Apparently this entire 8 page colloquy–which is scripted to read as if it were delivered live on the floor of the Senate, complete with random interruptions from other Senators–never took place.
  2. Rage, Justice Scalia did participate in today’s hearings and, according to one analysis of the arguments, Justice Scalia “provid[ed] the only clearcut signs of unstinting support for the federal government’s arguments.” This suggests that Professor Katyal performed extremely well today:

    The overall tone of the hearings seemed significantly in favor of the challenge to the new tribunals. [I]t appeared that Justice Anthony M. Kenney might well emerge as holding the decisive vote. At one point, he suggested openly to the detainees’ lawyer, Georgetown law professor Neal Katyal, that the Court might well “think there is merit” in his argument that the tribunals were not “properly constituted.” [Link]
  3. Members of al-queda are 1)not signatory to the geneva conventions 2)not a free standing army in a sense and 3) not an army that limits its attacks to military installations. Under what circumstances are they to be given these rights?

  4. I’m not an attorney, but it strikes me as common sense that the Hamdan case should either be tried as a civilian criminal case, or adherent to the Unified Military Code of Justice. If al-Qaeda is not a signatory of the Geneva War Convention, and not a free standing army, then captured members should be indicted and given their day in court, and not be suspended of habeas corpus. It’s mindboggling to see the Bush administration designate captured members with the emergent title of enemy combatant, and then suspend all due process, both civilian and military jurisprudence. If it is a war, and enemy members are captured, as a signatory the United States is compelled to observe the Geneva War Convention. If it is not a war, then the captured members should be tried in a civilian court. They can’t conveniently cherry-pick portions of the law that facilitates their agenda.

  5. Members of al-queda are 1)not signatory to the geneva conventions 2)not a free standing army in a sense and 3) not an army that limits its attacks to military installations. Under what circumstances are they to be given these rights?

    Damn right! Why should we be civilized when others aren’t!!?!! Just because we believe in laws, rights, and such shouldn’t mean that others deserve it; We got the torture down and killing more than 30,000 civilians; it’s time their human rights were completely taken away…

  6. The only people who have guaranteed access to civilian courts by the constitution are those here in the US. That’s why Jose Padilla should have been transferred immeadietly to civilian criminal court. Al-Queda is conducting warfare and is not a signatory to Genevea protections. What law, and we are looking for one, says they should be given such protection? And sluggo, your self-righeousness doesn’t translate into intelligence. When Al-Queda decides to cease attacking civilians and wage war on military targets alone they may have a case to have Geneva protection. However, there is no rule that says a terrorist must be tried in either a civilian court or be given Geneva protections. Let me put it to in another way: if American soldiers are captured by Zarquaqi, what is most likely outcome? And if you have the gall to say their eventual beheading is a REACTION to our policies, you are as deluded as you are dumb.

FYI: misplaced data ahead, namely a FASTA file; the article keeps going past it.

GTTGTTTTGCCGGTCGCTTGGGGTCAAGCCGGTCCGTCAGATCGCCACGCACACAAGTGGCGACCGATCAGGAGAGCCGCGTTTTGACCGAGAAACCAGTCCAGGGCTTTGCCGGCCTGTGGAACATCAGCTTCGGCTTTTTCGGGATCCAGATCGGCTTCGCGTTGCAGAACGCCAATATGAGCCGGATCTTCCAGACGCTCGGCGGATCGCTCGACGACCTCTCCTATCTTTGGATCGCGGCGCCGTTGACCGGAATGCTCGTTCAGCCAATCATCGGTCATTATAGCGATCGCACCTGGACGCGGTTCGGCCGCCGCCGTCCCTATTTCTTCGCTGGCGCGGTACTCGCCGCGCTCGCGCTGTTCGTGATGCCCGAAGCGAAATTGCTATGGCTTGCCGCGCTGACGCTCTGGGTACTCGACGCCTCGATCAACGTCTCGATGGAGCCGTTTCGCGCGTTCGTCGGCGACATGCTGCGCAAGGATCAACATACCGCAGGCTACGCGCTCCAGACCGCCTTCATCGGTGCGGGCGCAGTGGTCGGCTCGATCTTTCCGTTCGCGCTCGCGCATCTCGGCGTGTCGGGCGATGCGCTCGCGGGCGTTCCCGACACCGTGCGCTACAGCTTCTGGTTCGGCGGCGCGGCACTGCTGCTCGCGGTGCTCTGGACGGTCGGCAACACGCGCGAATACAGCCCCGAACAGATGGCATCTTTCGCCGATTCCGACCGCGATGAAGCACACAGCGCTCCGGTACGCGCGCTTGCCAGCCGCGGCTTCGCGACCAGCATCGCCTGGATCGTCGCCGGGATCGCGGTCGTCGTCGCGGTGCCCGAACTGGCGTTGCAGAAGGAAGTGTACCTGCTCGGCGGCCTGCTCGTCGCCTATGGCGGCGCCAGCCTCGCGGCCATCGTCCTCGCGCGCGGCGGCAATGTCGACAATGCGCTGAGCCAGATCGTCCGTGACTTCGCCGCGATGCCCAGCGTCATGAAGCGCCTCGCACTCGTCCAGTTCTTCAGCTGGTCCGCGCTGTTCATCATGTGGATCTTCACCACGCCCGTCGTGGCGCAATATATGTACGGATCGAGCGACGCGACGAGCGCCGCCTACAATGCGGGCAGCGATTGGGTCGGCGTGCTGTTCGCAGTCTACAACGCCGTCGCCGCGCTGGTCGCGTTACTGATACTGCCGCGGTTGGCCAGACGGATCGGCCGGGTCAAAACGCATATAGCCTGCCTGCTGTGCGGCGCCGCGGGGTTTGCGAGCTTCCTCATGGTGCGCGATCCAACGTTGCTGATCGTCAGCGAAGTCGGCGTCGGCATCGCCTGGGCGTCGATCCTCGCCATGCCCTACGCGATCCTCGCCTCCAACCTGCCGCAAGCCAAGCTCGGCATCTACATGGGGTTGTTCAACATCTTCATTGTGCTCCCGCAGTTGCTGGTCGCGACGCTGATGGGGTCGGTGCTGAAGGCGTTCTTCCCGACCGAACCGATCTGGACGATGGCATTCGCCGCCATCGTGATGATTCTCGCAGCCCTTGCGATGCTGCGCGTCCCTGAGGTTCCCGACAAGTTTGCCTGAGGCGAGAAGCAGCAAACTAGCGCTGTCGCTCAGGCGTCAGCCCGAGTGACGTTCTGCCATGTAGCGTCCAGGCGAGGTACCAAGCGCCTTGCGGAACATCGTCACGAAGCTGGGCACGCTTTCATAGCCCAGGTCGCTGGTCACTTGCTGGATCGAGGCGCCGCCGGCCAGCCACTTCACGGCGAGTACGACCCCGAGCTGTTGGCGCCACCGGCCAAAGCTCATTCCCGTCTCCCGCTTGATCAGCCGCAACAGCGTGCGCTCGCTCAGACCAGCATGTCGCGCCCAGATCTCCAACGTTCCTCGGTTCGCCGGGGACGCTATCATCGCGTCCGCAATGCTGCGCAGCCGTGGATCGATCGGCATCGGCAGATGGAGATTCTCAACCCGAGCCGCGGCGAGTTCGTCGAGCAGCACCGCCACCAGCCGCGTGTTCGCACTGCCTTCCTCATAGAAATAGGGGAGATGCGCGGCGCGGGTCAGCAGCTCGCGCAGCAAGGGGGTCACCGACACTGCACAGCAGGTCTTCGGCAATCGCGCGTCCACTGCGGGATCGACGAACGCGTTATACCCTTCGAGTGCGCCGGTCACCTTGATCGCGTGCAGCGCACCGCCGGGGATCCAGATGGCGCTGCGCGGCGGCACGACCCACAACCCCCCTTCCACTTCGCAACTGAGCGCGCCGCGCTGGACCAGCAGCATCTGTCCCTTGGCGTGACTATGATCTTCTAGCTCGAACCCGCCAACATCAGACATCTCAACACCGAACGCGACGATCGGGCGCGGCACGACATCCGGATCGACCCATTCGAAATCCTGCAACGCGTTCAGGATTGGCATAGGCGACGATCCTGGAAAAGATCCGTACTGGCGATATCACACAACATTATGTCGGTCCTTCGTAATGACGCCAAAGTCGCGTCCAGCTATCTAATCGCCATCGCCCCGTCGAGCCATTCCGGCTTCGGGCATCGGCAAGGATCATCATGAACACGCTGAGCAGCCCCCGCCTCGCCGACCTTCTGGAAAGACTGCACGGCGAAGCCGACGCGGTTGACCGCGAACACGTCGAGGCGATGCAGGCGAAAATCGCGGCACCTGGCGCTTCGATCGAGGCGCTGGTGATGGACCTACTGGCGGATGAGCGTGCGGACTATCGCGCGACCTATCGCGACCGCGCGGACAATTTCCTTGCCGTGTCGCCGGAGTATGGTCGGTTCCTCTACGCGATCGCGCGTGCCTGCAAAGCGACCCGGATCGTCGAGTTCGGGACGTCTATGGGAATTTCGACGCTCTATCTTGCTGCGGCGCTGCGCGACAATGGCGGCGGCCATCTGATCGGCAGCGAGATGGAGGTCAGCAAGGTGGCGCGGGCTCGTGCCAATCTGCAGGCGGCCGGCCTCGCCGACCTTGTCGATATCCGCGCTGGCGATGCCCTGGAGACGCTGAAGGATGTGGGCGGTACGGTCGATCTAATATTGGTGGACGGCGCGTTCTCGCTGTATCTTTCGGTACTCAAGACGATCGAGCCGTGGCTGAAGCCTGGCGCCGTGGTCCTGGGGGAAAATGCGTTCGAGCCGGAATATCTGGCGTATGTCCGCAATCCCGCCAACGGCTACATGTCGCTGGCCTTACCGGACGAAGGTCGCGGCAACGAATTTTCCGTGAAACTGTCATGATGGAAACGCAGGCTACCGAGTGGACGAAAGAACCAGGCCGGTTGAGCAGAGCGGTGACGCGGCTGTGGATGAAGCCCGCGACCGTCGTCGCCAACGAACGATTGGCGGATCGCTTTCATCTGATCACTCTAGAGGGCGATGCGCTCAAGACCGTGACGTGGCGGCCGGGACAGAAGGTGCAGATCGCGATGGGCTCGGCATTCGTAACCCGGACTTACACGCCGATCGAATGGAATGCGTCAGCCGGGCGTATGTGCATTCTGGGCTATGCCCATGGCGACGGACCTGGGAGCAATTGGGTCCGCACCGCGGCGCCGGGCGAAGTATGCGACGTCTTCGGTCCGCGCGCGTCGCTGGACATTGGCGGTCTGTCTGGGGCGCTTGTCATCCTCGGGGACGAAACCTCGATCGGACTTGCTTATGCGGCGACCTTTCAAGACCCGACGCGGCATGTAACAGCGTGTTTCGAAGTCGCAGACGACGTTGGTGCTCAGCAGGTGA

7. howdy vikram,

    From this comment and other comments you’ve posted, your attitude towards the law seems to be that the state should be able to mess with whomever it wants as long as there isn’t a law preventing it.


    What law, and we are looking for one, says they should be given such protection?

    What law which has stood up in court (and I am looking for one) says that they shouldn’t be given such protection, and instead should be locked up indefinitely without being charged? The intent behind the Constitution was to provide for a broad set of rights upon which the state could not easily infringe – not the other way around. Your attitude towards the law puts us squarely on the path to becoming a police state.

  8. Right, a police state that lets you challenge its views of the law before multiple courts. Sounds like Nazi Germany to me. And no one seems to get this point: They are actors in an organization conducting warfare againt the US. I never said the state should be able to mess with whomever it wants. If you read clearly, I said the state has no authority when it comes to people defined by the constitution or the geneva conventions. Al-Queada does not fit either description. Therefore the government can establish new rules for them, and in this case they are severe as they should be.

  9. Most of the combatants captured in Afghanistan were Taliban, not Al-queda. Prior to the invasion of Afghanistan the Taliban was the official government and army of the sovereign state of Afghanistan, which would make those combatants subject to Geneva Convention protections.